As a longtime writer, I find myself consumed with a huge variety of ideas and concepts. I'm always thinking of something new, and always thinking about what to write next. I also know a lot of other writers and artists, ranging from the casual amateur to honest to goodness published and paid professionals. When I'm interacting with someone without much experience in shaping their ideas into a finished product, there are a few mistakes I see them make over and over.
It probably sucks for some of you to hear this stuff, but understanding it will make you better at whatever creative endeavor you're undertaking.
First, just because you've had an idea doesn't make it a good one. It takes awhile to adjust to this, particularly if you've been nursing an idea in your mind long enough that you've become attached to it. Few things in creative work are more disappointing than killing a project you love working on. The reality is though that everyone in the world has a lot of ideas, so few ideas are actually original enough to stand out, and only a few original ideas are actually good enough that anyone else wants to hear about them or experience what you create with them.
When I was in college I wrote a ton of short stories (back then, one of the routes to getting a longer work published was to get a bunch of short stories published by anyone who would look at them, so you had a resume long enough to convince an agent to look at your longer work). Mostly I wrote fantasy, and some of it had been published in e-zines and reasonably well received.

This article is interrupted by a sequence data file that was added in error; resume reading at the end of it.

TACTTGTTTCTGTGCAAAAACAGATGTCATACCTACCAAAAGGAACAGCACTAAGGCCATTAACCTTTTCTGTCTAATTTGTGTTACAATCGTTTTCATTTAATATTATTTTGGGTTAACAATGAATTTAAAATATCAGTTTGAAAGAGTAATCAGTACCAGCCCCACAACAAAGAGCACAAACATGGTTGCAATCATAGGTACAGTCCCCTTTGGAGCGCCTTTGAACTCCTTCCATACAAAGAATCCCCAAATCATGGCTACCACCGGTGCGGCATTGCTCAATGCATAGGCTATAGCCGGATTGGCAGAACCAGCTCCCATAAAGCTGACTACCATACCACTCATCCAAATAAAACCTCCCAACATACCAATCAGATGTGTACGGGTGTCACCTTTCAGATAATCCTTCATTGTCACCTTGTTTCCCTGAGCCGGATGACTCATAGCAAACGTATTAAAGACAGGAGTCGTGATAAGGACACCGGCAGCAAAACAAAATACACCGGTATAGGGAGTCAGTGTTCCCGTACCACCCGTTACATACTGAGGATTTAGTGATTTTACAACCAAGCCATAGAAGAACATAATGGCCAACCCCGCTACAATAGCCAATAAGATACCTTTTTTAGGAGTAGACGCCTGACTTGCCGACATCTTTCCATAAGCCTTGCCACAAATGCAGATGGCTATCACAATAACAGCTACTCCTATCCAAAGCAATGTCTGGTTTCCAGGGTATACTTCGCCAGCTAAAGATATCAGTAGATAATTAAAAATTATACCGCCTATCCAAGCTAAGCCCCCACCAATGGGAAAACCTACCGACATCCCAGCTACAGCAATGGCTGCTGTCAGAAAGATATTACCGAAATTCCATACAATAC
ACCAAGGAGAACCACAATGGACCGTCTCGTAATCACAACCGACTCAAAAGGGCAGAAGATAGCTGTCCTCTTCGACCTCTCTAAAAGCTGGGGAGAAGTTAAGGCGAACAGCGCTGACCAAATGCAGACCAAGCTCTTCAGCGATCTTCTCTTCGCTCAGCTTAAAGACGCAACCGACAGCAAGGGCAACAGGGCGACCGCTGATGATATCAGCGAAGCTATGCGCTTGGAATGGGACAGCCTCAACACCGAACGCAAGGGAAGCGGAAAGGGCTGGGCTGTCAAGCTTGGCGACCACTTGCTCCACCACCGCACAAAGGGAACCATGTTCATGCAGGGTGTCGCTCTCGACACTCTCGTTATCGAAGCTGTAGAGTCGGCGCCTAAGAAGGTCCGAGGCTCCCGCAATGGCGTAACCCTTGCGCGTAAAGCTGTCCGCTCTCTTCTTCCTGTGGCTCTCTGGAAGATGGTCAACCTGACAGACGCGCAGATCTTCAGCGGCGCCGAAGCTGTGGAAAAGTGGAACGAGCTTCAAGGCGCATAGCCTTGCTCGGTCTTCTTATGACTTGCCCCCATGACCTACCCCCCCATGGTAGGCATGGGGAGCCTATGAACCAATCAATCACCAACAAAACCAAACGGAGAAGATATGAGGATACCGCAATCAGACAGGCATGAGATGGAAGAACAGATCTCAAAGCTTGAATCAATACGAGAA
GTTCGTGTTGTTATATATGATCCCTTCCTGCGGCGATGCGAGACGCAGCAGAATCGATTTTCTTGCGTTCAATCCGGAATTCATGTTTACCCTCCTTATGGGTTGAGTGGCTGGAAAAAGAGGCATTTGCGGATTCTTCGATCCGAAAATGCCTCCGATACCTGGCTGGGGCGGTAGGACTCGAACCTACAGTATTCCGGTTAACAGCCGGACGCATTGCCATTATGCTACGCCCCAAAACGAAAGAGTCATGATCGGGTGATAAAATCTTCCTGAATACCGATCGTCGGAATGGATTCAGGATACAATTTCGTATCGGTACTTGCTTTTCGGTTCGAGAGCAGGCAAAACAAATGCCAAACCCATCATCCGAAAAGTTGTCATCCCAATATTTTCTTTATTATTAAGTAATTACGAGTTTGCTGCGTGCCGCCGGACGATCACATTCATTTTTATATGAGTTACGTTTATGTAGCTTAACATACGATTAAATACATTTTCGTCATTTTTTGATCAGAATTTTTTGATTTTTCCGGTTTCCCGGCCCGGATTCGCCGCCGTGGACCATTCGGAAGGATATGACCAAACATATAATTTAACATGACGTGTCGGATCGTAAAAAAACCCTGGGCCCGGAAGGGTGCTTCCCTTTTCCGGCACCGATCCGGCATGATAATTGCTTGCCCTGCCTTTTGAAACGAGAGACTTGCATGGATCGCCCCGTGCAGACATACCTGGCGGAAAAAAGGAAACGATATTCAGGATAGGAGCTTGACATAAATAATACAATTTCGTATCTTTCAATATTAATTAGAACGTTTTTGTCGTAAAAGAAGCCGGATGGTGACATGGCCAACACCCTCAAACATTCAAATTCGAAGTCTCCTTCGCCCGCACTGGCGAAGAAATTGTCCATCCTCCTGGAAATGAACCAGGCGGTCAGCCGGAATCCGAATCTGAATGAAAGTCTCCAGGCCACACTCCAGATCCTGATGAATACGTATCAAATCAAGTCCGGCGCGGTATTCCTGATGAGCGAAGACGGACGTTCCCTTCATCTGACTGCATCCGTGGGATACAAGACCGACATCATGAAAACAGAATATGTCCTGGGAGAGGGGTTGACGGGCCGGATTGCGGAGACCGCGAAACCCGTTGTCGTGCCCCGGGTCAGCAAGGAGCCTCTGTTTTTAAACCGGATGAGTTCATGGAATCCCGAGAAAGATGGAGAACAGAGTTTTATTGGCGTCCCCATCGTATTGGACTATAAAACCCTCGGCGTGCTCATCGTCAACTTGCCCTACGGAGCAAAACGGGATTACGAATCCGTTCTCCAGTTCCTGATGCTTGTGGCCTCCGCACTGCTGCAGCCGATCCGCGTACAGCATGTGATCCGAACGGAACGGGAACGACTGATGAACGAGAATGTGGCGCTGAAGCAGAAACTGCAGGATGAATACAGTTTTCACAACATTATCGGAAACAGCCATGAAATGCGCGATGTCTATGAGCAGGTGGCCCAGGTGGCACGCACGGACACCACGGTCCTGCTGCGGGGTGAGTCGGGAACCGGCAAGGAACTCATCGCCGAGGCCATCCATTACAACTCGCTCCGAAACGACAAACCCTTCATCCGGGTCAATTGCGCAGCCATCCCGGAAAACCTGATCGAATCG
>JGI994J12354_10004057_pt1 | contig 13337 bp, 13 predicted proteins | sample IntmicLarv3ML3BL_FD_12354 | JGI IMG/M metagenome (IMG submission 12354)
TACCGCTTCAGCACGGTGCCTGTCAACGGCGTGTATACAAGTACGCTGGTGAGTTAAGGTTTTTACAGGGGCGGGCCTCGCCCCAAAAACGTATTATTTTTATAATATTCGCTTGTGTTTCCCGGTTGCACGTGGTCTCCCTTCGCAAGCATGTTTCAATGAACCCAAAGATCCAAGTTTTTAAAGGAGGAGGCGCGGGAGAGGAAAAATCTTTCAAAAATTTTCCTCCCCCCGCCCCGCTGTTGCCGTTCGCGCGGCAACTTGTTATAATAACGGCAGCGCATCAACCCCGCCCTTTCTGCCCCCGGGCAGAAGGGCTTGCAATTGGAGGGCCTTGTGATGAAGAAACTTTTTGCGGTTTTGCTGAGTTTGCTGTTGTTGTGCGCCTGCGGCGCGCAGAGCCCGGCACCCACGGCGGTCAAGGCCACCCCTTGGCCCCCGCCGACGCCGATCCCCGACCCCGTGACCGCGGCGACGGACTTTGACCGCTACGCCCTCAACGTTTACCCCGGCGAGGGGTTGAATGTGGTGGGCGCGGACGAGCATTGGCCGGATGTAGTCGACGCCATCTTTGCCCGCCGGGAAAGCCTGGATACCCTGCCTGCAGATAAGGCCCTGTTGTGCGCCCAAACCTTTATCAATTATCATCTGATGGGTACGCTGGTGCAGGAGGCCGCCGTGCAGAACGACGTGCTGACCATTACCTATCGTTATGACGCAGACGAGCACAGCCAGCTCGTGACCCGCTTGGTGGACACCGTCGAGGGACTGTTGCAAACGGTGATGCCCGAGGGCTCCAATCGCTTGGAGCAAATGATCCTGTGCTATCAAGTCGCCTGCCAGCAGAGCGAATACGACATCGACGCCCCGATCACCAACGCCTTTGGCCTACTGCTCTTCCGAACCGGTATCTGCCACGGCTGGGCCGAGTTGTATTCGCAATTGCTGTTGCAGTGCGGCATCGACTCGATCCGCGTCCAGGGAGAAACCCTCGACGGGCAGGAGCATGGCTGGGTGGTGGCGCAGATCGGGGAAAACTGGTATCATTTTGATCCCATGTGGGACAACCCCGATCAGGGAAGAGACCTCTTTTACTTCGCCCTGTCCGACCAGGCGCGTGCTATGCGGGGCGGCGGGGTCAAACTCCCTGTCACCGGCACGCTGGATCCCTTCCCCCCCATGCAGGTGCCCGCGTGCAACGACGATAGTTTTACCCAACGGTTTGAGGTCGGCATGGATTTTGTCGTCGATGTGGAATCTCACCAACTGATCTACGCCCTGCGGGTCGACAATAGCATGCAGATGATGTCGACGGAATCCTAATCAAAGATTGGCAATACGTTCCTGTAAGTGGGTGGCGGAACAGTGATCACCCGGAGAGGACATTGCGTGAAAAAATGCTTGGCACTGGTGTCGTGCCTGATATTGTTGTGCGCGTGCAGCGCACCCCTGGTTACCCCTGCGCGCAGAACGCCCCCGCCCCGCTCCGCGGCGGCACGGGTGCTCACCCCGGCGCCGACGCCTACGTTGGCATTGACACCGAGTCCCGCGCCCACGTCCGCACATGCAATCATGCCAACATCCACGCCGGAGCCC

Well, once I got an idea for a story and tried my hand at some science fiction - a genre which at the time I was far less familiar with. I was really proud of the end result. It had great language, good pacing, and just felt really solid to me. I knew I had other work that was weaker that had gotten published. But try as I might, I couldn't get anyone to accept the sci-fi story for publication. I got rejection letter after rejection letter (and the majority of rejection letters are pure form letters that offer no insight). I couldn't figure out why it wasn't getting attention, but eventually I abandoned it.
(I later realized that the story I had written - a story about the start of a new human civilization put into place by aliens, which in turn inspired the book of Genesis - is one of the most common, overused, dead horse beaten ideas in all of science fiction.)
Second, just because you have a good idea doesn't make it worth anything. This is a much harder pill to swallow. When most people see something take off - whether it's J.K. Rowling making millions from Harry Potter or Billy Mays selling millions of units of stuff "as seen on TV" or anything in between - their thought is almost always "I wish I had thought of that."
Well, I have some good news and some bad news. The good news is that there are plenty of good ideas out there, and I'm sure you can think of something that could become a million dollar idea. The bad news is, it probably won't.
A good idea isn't worth the cocktail napkin it's scribbled down on. That's because while people often have good ideas, most people rarely, if ever, act on them. They forget it, or stay pessimistic, or hit a road block, and never follow through. Everyone has that friend, or that coworker, or that wacky aunt who has a new great idea every week but never follows up on any of them. Unless you actually turn your good idea into a saleable product, it's not going to do anything for you. Successful people don't want your good ideas, because they have plenty of their own. They know the lion's share of the work is in the production and execution. Your good ideas aren't special.
Once you accept these two things (or more likely, learn the hard lessons yourself) your writing, your art, or your music will be all the better for it. The more you practice and the colder you are when you assess your ideas, the more time you'll be able to spend on the ideas that are actually worth seeing through to the end.